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Memoirs of the Life of Sir Walter Scott, Bart.
Sir Walter Scott to Daniel Terry, 14 February 1823

Vol I Preface
Vol. I Contents.
Chapter I
Chapter II 1771-78
Chapter III 1778-83
Chapter IV 1783-86
Chapter V 1786-90
Chapter VI 1790-92
Chapter VII 1792-96
Chapter VIII 1796-97
Chapter IX 1798-99
Chapter X 1800-02
Chapter XI 1802-03
Chapter XII 1803-04
Vol. II Contents.
Chapter I 1804-05
Chapter II 1805
Chapter III 1806
Chapter IV 1806-08
Chapter V 1808
Chapter VI 1808-09
Chapter VII 1809-10
Chapter VIII 1810
Chapter IX 1810
Chapter X 1810-11
Chapter XI 1811
Chapter XII 1811-12
Vol. III Contents.
Chapter I 1812-13
Chapter II 1813
Chapter III 1814
Chapter IV 1814
Chapter V 1814
Chapter VI 1814
Chapter VII 1814
Chapter VIII 1814
Chapter IX 1814
Chapter X 1814-15
Chapter XI 1815
Chapter XII 1815
Vol III Appendix
Vol. IV Contents.
Chapter I 1816
Chapter II 1817
Chapter III 1817
Chapter IV 1818
Chapter V 1818
Chapter VI 1818
Chapter VII 1818-19
Chapter VIII 1819
Chapter IX 1819
Chapter X 1819
Chapter XI 1820
Chapter XII 1820
Vol. V Contents.
Chapter I 1820
Chapter II 1820-21
Chapter III 1821
Chapter IV 1821
Chapter V 1821
Chapter VI 1821
Chapter VII 1822
Chapter VIII 1822
Chapter IX 1822-23
Chapter X 1823
Chapter XI 1823
Chapter XII 1824
Chapter XIII 1824-25
Vol. VI Contents.
Chapter I 1825
Chapter II 1825
Chapter III 1825
Chapter IV 1825
Chapter V 1826
Chapter VI 1826
Chapter VII 1826
Chapter VIII 1826
Chapter IX 1826
Chapter X 1826
Chapter XI 1826
Vol. VII Contents.
Vol VII Preface
Chapter I 1826-27
Chapter II 1827
Chapter III 1828
Chapter IV 1828
Chapter V 1829
Chapter VI 1830
Chapter VII 1830-31
Chapter VIII 1831
Chapter IX 1831
Chapter X 1831-32
Chapter XI 1832
Chapter XII
Vol VII Appendix
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“Dear Terry,

“I will not fail to send Mr Atkinson, so soon as I can get it, a full account of Mr Holdsworth of Glasgow’s improved use of steam, which is in great acceptation. Being now necessarily sometimes with men of science,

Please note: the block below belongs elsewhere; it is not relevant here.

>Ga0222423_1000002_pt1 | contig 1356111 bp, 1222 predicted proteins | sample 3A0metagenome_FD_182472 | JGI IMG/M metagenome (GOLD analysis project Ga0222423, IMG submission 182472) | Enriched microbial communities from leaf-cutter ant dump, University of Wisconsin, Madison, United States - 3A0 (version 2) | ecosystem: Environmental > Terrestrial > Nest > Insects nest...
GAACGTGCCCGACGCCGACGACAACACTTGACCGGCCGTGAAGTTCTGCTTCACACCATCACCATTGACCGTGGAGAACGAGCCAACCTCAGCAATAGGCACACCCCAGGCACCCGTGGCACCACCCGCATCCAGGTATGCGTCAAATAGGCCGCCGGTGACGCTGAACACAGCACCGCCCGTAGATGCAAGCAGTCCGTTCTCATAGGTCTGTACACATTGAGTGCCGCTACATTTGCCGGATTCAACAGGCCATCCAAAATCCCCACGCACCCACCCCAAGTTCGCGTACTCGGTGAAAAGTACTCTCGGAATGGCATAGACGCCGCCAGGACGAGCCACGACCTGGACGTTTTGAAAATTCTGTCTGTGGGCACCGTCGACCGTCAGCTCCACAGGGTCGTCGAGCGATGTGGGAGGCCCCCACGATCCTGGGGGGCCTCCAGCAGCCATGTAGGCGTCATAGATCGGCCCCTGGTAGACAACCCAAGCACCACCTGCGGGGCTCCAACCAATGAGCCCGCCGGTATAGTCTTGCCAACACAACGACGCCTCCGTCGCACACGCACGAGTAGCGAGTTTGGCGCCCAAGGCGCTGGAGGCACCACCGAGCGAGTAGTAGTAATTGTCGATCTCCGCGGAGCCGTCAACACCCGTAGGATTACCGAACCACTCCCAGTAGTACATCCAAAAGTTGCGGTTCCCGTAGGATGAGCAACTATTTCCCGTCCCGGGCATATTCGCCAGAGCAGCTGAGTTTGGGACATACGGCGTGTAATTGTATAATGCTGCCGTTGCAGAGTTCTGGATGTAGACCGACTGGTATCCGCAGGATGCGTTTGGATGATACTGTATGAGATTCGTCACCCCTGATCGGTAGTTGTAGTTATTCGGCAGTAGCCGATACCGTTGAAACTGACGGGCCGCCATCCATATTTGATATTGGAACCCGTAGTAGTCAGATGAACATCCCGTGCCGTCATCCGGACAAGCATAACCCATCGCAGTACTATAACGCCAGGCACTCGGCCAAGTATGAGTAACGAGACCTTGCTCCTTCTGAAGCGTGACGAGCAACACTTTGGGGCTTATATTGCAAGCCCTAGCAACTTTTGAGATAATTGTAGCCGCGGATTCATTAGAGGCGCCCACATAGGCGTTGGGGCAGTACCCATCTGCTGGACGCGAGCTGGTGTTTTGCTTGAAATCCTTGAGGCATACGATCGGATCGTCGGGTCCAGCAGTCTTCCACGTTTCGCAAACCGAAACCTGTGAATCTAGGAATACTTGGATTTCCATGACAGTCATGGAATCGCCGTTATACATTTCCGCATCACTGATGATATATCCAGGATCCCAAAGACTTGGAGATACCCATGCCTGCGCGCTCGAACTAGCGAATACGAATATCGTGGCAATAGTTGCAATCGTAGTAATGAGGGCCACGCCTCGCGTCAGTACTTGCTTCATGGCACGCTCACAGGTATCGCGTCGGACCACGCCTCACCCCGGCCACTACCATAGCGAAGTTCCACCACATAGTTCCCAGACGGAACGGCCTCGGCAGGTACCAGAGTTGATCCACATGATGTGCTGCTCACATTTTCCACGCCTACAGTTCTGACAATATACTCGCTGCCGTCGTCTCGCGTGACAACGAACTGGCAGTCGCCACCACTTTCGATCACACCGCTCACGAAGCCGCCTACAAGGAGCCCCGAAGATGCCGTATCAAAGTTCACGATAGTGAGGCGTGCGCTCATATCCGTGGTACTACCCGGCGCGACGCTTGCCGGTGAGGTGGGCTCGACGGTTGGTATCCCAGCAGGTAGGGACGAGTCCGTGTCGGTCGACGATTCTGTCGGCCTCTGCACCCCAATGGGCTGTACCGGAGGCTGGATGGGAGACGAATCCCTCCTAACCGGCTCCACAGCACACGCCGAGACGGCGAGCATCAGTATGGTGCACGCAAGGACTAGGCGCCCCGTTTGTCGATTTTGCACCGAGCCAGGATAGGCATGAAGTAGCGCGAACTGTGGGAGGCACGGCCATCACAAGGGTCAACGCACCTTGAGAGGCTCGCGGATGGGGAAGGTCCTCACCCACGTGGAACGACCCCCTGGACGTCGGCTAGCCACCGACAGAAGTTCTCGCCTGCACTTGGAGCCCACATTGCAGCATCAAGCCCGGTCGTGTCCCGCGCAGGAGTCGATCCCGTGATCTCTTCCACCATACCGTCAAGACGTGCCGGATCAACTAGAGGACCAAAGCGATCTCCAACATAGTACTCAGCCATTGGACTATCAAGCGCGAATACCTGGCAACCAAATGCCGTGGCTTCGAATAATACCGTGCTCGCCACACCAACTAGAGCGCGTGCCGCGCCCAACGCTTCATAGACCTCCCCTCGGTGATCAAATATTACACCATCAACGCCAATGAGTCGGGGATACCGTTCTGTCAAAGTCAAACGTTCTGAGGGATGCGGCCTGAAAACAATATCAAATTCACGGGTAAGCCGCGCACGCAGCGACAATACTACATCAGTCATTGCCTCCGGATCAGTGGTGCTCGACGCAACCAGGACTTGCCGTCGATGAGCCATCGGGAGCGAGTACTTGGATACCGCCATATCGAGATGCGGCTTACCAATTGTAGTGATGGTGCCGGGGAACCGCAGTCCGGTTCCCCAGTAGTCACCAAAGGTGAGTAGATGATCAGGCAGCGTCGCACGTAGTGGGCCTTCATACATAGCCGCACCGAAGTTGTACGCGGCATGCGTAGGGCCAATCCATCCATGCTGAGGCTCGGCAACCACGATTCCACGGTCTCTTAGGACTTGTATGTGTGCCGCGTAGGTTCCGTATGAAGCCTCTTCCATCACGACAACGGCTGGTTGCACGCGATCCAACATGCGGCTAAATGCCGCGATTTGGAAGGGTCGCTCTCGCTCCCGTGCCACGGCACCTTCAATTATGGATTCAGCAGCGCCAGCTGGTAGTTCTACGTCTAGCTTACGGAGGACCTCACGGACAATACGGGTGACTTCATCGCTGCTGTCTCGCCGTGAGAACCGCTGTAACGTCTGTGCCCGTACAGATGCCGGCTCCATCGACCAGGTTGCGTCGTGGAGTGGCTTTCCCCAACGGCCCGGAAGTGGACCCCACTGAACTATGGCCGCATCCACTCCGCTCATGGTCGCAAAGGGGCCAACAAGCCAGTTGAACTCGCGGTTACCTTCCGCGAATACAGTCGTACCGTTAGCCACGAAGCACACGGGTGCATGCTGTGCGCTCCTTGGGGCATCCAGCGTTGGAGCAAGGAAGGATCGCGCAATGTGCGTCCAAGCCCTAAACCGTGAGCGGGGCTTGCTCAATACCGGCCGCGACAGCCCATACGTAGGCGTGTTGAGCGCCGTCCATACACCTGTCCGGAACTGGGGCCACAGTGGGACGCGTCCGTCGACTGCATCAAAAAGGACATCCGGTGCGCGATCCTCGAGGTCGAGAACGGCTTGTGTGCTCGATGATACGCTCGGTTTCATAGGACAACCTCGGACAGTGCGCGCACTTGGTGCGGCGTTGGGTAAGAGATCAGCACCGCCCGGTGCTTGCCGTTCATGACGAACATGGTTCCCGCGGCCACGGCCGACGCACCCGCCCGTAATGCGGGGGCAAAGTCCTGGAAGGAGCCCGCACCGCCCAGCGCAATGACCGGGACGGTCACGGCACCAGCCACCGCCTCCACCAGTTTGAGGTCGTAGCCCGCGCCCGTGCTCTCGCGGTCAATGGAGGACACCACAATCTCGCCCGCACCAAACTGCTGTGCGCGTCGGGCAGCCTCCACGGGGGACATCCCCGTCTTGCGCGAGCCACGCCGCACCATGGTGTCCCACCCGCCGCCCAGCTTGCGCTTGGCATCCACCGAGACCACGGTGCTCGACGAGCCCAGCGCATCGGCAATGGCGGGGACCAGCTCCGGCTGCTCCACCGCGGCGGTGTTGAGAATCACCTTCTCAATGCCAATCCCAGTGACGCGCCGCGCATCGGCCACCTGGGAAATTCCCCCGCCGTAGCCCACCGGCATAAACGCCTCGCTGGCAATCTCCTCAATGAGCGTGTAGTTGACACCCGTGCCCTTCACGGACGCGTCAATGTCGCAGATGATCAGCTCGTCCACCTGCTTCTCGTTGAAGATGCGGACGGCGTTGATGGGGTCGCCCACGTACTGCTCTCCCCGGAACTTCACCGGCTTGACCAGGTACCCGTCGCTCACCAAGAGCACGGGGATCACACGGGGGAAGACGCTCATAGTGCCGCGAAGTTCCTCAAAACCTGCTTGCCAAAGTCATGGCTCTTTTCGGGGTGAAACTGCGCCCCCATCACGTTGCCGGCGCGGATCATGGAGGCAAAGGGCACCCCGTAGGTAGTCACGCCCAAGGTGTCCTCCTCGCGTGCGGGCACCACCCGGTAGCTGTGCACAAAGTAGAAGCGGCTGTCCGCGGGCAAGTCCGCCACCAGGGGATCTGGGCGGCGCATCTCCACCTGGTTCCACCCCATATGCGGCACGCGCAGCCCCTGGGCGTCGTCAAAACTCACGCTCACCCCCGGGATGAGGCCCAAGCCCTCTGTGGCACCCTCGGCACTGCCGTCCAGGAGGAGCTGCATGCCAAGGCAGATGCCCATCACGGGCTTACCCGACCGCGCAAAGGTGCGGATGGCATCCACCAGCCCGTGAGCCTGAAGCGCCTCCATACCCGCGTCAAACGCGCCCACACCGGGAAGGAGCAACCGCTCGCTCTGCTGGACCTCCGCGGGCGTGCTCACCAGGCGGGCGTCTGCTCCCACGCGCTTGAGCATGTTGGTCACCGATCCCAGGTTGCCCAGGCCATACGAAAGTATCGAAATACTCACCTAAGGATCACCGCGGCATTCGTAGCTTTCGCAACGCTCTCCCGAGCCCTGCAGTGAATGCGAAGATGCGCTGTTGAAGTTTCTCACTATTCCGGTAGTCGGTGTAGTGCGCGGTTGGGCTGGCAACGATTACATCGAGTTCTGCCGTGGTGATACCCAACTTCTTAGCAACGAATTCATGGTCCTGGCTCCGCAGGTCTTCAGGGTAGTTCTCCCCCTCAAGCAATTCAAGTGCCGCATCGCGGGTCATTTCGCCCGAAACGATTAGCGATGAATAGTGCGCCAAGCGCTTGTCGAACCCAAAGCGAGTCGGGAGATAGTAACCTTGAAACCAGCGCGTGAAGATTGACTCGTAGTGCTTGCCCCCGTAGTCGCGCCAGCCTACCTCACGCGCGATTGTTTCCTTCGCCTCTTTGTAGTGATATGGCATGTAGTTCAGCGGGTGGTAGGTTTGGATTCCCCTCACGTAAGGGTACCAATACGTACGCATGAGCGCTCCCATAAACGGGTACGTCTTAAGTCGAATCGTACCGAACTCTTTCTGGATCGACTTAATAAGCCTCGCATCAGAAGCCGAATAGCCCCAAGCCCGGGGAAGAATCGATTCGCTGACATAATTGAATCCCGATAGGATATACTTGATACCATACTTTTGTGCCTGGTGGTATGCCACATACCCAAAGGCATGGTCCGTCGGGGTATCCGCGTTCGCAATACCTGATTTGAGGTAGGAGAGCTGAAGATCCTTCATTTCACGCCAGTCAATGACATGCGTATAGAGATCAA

AIR-BELLS, &c.265
I hear a great deal of these matters; and, like Don Diego Snapshorto with respect to Greek, though I do not understand them, I like the sound of them. I have got a capital stove (proved and exercised by
Mr Robison,* who is such a mechanical genius as his father, the celebrated professor,) for the lower part of the house, with a communication for ventilating in the summer. Moreover, I have got for one or two of the rooms a new sort of bell, which I think would divert you. There is neither wire nor crank of any kind; the whole consisting of a tube of tin, such as is used for gas, having at one extremity a cylinder of wider dimensions, and in the other a piece of light wood. The larger cylinder—suppose an inch and a half in diameter—terminates in the apartment, and, ornamented as you please, is the handle, as it were, of the bell. By pressing a piston down into this upper and wider cylinder, the air through the tube, to a distance of a hundred feet if necessary, is suddenly compressed, which compression throws out the light piece of wood, which strikes the bell. The power of compression is exactly like that of the Bramah patent—the acting element being air instead of water. The bell may act as a telegraph by sinking once, twice, thrice, or so forth. The great advantage, however, is, that it never can go out of order—needs no cranks, or pullies, or wires—and can be contorted into any sort of twining or turning, which convenience of communication may require, being simply an air-tight tube. It might be used to communicate with the stable, and I think of something of that kind with the porter’s lodge with the gardener’s house. I have a model now in the room

* Mr John Robison, son of the author of “Elements of Mechanical Philosophy,” &c. is now Secretary of the Royal Society of Edinburgh.

with me. The only thing I have not explained is, that a small spring raises the piston B when pressed down. I wish you would show this to Mr Atkinson: if he has not seen it, he will be delighted. I have it tried on a tube of fifty feet, and it never fails, indeed cannot. It may be called the ne plus ultra of bell-ringing—the pea-gun principle, as one may say. As the bell is stationary, it might be necessary (were more than one used) that a little medallion should be suspended in such a manner as to be put in vibration, so as to show the servant which bell has been struck.—I think we have spoke of wellnigh all the commodities wanted at Conundrum Castle worth mentioning. Still there are the carpets.

“I have no idea my present labours will be dramatic in situation: as to character, that of Louis XI., the sagacious, perfidious, superstitious, jocular, and politic tyrant, would be, for a historical chronicle, containing his life and death, one of the most powerful ever brought on the stage.—Yours truly,

W. Scott.”